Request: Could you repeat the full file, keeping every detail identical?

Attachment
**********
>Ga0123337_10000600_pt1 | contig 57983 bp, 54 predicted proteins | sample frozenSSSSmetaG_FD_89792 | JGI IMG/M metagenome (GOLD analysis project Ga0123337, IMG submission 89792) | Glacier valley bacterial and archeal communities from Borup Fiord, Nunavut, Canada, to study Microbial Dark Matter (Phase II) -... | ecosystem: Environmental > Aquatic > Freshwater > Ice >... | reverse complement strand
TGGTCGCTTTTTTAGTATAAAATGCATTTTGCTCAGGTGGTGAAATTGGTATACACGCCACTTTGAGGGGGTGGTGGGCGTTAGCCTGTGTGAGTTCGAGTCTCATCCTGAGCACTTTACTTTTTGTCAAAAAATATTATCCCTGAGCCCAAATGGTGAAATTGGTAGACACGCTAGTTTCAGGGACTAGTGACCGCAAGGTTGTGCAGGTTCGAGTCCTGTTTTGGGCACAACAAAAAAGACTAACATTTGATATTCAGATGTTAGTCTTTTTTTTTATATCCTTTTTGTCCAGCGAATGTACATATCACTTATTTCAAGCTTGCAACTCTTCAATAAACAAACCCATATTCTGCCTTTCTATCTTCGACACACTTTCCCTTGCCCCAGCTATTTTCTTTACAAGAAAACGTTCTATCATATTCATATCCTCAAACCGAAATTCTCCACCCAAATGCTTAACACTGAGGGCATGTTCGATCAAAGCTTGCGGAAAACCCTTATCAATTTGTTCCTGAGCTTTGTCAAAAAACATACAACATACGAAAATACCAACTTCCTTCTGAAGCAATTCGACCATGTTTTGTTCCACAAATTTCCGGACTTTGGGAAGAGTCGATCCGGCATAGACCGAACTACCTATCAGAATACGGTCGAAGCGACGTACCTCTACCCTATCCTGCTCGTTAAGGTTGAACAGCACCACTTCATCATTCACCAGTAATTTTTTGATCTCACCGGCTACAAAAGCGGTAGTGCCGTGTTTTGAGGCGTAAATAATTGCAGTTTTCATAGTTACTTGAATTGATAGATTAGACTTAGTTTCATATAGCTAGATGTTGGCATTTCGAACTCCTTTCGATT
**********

>Ga0123337_10000600_pt1 | contig 57983 bp, 54 predicted proteins | sample frozenSSSSmetaG_FD_89792 | JGI IMG/M metagenome (GOLD analysis project Ga0123337, IMG submission 89792) | Glacier valley bacterial and archeal communities from Borup Fiord, Nunavut, Canada, to study Microbial Dark Matter (Phase II) -... | ecosystem: Environmental > Aquatic > Freshwater > Ice >... | reverse complement strand
TGGTCGCTTTTTTAGTATAAAATGCATTTTGCTCAGGTGGTGAAATTGGTATACACGCCACTTTGAGGGGGTGGTGGGCGTTAGCCTGTGTGAGTTCGAGTCTCATCCTGAGCACTTTACTTTTTGTCAAAAAATATTATCCCTGAGCCCAAATGGTGAAATTGGTAGACACGCTAGTTTCAGGGACTAGTGACCGCAAGGTTGTGCAGGTTCGAGTCCTGTTTTGGGCACAACAAAAAAGACTAACATTTGATATTCAGATGTTAGTCTTTTTTTTTATATCCTTTTTGTCCAGCGAATGTACATATCACTTATTTCAAGCTTGCAACTCTTCAATAAACAAACCCATATTCTGCCTTTCTATCTTCGACACACTTTCCCTTGCCCCAGCTATTTTCTTTACAAGAAAACGTTCTATCATATTCATATCCTCAAACCGAAATTCTCCACCCAAATGCTTAACACTGAGGGCATGTTCGATCAAAGCTTGCGGAAAACCCTTATCAATTTGTTCCTGAGCTTTGTCAAAAAACATACAACATACGAAAATACCAACTTCCTTCTGAAGCAATTCGACCATGTTTTGTTCCACAAATTTCCGGACTTTGGGAAGAGTCGATCCGGCATAGACCGAACTACCTATCAGAATACGGTCGAAGCGACGTACCTCTACCCTATCCTGCTCGTTAAGGTTGAACAGCACCACTTCATCATTCACCAGTAATTTTTTGATCTCACCGGCTACAAAAGCGGTAGTGCCGTGTTTTGAGGCGTAAATAATTGCAGTTTTCATAGTTACTTGAATTGATAGATTAGACTTAGTTTCATATAGCTAGATGTTGGCATTTCGAACTCCTTTCGATT